H. Normon Milburn, 89, management consultantH. Normon...


H. Normon Milburn, 89, management consultant

H. Normon Milburn, a former instructor at the University of Baltimore and the Johns Hopkins University who ran a personnel management consulting business, died Tuesday of injuries suffered in a car accident in Daytona Beach, Fla. He was 89.

A Baltimore native, Mr. Milburn was a 1927 graduate of Forest Park High School and earned a bachelor's degree in mechanical engineering at Hopkins in 1931. He began working in the personnel offices of area companies. He served in the Navy during World War II, attaining the rank of lieutenant commander.

After the war, he was a personnel director during the day and taught management courses at night at the University of Baltimore and Hopkins.

From the 1960s until he retired in 1995, he operated Normon Milburn & Associates Personnel Management Co. offices in Baltimore and Daytona Beach, where since 1982 he spent half his time.

Services were held Saturday in Daytona Beach.

Survivors include his wife of 44 years, the former Jean Culotta; a son, H. Normon Milburn III of Cumberland, Maine; three daughters, Jeanne Milburn of Perry Hall, Susan Meffert of Ogunquit, Maine, and Elizabeth Stevens of Woburn, Mass.; eight grandchildren; and six great-grandchildren.

Chere Coleman, 53, cook, antiques shop owner

Chere Coleman, known in Baltimore for her banana rum french toast and an eye for antiques that led her to open her own store, died Friday in Capitola, Calif., after a 16-year battle with breast cancer. She was 53.

A 1963 graduate of Parkville High School in Baltimore County, the former Cheryl Kathleen Burns loved the arts. She took courses at Towson State, Goucher College and the Peabody Conservatory of Music to develop skills in disciplines from music to clothing design.

From 1973 to 1976, she ran the Morning Glory Antiques shop in the 1000 block of S. Charles St.

She became best known for her cooking, working for Sascha's Catering, Regi's Bar & Restaurant and Sisson's Restaurant & Brewery from the late 1970s to the mid-1990s.

Ms. Coleman left Baltimore two years ago to live with a daughter, Kellie Cronin, in Capitola, Calif., and to seek treatment as her illness grew worse.

A memorial service will be held at 6: 30 p.m. Thursday at the Hull Street Blues Cafe, 1222 Hull St. in Baltimore.

She is survived by another daughter, Dr. Kimberly Cronin of Cottage Grove, Ore.; a sister, Sandy Lewis of Westminster; and her former husbands, Jack A. Cronin and Charley Coleman, both of the Baltimore area.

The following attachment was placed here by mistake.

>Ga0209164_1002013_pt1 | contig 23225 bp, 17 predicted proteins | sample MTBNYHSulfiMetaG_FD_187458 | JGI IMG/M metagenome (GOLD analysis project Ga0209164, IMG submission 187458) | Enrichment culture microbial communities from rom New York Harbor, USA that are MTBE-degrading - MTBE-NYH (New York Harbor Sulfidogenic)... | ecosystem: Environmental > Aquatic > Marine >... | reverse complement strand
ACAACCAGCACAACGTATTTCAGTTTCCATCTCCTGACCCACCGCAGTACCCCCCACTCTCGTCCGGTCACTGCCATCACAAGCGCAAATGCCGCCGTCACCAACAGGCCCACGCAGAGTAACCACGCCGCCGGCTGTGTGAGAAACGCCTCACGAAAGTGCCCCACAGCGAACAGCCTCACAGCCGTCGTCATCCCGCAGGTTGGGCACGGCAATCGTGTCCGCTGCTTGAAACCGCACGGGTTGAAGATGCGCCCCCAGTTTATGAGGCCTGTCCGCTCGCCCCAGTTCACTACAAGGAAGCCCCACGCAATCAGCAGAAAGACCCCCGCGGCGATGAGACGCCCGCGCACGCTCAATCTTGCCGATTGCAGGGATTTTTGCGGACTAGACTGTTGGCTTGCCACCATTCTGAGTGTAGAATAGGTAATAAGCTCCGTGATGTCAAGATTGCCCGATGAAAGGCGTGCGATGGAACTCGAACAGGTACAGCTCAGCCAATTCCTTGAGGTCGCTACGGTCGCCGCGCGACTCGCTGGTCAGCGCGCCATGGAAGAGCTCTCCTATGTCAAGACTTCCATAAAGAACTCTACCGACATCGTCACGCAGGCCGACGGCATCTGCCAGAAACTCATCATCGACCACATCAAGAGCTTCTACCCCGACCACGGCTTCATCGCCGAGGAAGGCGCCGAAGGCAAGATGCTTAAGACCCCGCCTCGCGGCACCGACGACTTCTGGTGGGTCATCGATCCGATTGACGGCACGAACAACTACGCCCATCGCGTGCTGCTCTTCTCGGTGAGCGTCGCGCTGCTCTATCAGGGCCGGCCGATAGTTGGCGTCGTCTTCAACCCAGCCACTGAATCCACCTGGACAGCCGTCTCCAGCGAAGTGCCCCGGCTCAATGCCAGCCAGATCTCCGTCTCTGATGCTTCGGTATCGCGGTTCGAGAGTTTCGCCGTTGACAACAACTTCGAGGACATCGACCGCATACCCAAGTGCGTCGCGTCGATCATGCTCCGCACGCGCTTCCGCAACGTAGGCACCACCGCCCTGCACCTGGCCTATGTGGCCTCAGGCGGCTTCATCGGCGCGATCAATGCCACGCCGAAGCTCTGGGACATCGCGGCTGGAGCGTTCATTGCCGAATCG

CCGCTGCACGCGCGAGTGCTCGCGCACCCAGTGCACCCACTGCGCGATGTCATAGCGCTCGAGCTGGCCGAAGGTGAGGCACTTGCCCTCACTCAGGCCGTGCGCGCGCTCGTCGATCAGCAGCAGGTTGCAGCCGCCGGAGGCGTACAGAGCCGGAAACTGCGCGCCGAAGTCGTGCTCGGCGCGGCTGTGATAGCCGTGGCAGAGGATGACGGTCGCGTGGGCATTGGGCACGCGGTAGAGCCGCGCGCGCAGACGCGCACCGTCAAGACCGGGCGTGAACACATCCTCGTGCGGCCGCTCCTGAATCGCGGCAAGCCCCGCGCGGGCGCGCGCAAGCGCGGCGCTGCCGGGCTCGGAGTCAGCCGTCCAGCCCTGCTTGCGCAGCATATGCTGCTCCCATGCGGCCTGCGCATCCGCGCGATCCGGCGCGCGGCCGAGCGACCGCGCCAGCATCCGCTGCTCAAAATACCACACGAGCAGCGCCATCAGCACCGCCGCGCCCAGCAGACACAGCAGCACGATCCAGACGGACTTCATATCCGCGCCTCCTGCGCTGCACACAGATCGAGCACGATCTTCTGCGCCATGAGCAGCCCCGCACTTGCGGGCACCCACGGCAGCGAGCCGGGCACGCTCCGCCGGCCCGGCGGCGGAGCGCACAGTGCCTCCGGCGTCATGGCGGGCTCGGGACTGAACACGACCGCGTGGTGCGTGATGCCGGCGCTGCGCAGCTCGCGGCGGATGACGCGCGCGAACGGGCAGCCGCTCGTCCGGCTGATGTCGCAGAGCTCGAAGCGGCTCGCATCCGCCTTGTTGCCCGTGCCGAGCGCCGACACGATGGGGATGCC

Marjorie Fair Burk, 78, mathematician, painter

Marjorie Fair Burk, whose varied life included stints as an award-winning government mathematician, a junior high school teacher in Pakistan, an abstract painter and a Howard County civic activist, died Thursday of colon cancer at her Columbia home. She was 78.

Born in Dallas, Mrs. Burk was an honors mathematics graduate of New York's Hunter College and came to Washington at the start of World War II to do statistical work for the government. fTC She won a Navy civilian award for her work in 1942, the year she married foreign service officer Monroe Burk.

Accompanying her husband to postings in Laos, Germany, Pakistan and Turkey, she ran a relief program and a nationwide census in Laos, painted murals on the walls of Turkish orphanages, and was the only woman to compete in solo sailboat races in Pakistan's Karachi Harbor. She frequently won, according to her husband, a retired professor who taught economics at the University of Maryland, Baltimore County.

After the couple returned to the United States in 1972, Mrs. Burk studied art at the Corcoran School and the Maryland Institute, College of Art.

She was a founding member of the Patuxent Fine Arts Group, and her colorful abstracts appeared in several one-woman shows at the group's Savage Mill gallery near Laurel. She was involved in the League of Women Voters in Washington and Howard County.

No services are planned.

Her husband is the only immediate survivor.

Pub Date: 11/02/98

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